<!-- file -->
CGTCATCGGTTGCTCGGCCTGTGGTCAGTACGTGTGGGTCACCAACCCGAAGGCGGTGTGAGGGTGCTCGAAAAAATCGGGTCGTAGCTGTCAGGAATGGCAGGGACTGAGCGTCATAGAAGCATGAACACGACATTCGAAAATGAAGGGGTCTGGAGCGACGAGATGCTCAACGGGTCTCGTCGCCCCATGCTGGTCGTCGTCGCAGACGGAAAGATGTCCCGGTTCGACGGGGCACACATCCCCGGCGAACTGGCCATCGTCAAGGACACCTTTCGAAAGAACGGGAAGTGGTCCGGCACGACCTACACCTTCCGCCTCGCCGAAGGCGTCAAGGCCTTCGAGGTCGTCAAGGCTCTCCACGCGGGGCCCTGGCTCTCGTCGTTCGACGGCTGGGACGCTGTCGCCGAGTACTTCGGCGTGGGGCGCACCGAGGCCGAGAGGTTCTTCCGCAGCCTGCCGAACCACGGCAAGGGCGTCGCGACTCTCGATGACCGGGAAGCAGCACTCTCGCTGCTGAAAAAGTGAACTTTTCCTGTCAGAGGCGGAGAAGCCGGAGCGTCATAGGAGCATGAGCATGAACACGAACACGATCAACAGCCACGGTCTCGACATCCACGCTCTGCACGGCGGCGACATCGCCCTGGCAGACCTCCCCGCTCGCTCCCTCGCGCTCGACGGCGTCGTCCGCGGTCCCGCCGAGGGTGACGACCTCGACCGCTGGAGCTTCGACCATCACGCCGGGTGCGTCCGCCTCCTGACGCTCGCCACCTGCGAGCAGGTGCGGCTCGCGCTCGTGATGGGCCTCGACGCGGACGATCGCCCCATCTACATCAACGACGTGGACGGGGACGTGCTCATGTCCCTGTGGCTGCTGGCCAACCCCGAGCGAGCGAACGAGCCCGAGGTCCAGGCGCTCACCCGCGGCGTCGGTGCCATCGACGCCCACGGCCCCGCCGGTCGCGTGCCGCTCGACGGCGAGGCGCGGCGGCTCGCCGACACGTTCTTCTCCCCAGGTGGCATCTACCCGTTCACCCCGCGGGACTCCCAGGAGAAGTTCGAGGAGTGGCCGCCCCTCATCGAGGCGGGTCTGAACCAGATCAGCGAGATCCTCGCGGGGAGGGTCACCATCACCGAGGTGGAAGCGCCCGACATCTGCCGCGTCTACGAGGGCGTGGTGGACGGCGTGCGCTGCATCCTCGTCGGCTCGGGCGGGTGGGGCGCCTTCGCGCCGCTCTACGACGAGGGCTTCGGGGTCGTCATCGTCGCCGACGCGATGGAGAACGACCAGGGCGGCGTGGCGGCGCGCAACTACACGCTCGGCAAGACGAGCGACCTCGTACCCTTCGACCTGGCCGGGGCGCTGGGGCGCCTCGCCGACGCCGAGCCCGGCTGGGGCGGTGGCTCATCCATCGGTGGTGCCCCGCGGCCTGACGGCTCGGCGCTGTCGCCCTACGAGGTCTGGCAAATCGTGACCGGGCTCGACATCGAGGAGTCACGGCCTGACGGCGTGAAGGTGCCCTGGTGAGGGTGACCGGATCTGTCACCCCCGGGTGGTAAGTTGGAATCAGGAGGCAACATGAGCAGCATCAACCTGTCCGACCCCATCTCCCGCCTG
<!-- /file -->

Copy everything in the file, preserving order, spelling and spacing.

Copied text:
CGTCATCGGTTGCTCGGCCTGTGGTCAGTACGTGTGGGTCACCAACCCGAAGGCGGTGTGAGGGTGCTCGAAAAAATCGGGTCGTAGCTGTCAGGAATGGCAGGGACTGAGCGTCATAGAAGCATGAACACGACATTCGAAAATGAAGGGGTCTGGAGCGACGAGATGCTCAACGGGTCTCGTCGCCCCATGCTGGTCGTCGTCGCAGACGGAAAGATGTCCCGGTTCGACGGGGCACACATCCCCGGCGAACTGGCCATCGTCAAGGACACCTTTCGAAAGAACGGGAAGTGGTCCGGCACGACCTACACCTTCCGCCTCGCCGAAGGCGTCAAGGCCTTCGAGGTCGTCAAGGCTCTCCACGCGGGGCCCTGGCTCTCGTCGTTCGACGGCTGGGACGCTGTCGCCGAGTACTTCGGCGTGGGGCGCACCGAGGCCGAGAGGTTCTTCCGCAGCCTGCCGAACCACGGCAAGGGCGTCGCGACTCTCGATGACCGGGAAGCAGCACTCTCGCTGCTGAAAAAGTGAACTTTTCCTGTCAGAGGCGGAGAAGCCGGAGCGTCATAGGAGCATGAGCATGAACACGAACACGATCAACAGCCACGGTCTCGACATCCACGCTCTGCACGGCGGCGACATCGCCCTGGCAGACCTCCCCGCTCGCTCCCTCGCGCTCGACGGCGTCGTCCGCGGTCCCGCCGAGGGTGACGACCTCGACCGCTGGAGCTTCGACCATCACGCCGGGTGCGTCCGCCTCCTGACGCTCGCCACCTGCGAGCAGGTGCGGCTCGCGCTCGTGATGGGCCTCGACGCGGACGATCGCCCCATCTACATCAACGACGTGGACGGGGACGTGCTCATGTCCCTGTGGCTGCTGGCCAACCCCGAGCGAGCGAACGAGCCCGAGGTCCAGGCGCTCACCCGCGGCGTCGGTGCCATCGACGCCCACGGCCCCGCCGGTCGCGTGCCGCTCGACGGCGAGGCGCGGCGGCTCGCCGACACGTTCTTCTCCCCAGGTGGCATCTACCCGTTCACCCCGCGGGACTCCCAGGAGAAGTTCGAGGAGTGGCCGCCCCTCATCGAGGCGGGTCTGAACCAGATCAGCGAGATCCTCGCGGGGAGGGTCACCATCACCGAGGTGGAAGCGCCCGACATCTGCCGCGTCTACGAGGGCGTGGTGGACGGCGTGCGCTGCATCCTCGTCGGCTCGGGCGGGTGGGGCGCCTTCGCGCCGCTCTACGACGAGGGCTTCGGGGTCGTCATCGTCGCCGACGCGATGGAGAACGACCAGGGCGGCGTGGCGGCGCGCAACTACACGCTCGGCAAGACGAGCGACCTCGTACCCTTCGACCTGGCCGGGGCGCTGGGGCGCCTCGCCGACGCCGAGCCCGGCTGGGGCGGTGGCTCATCCATCGGTGGTGCCCCGCGGCCTGACGGCTCGGCGCTGTCGCCCTACGAGGTCTGGCAAATCGTGACCGGGCTCGACATCGAGGAGTCACGGCCTGACGGCGTGAAGGTGCCCTGGTGAGGGTGACCGGATCTGTCACCCCCGGGTGGTAAGTTGGAATCAGGAGGCAACATGAGCAGCATCAACCTGTCCGACCCCATCTCCCGCCTG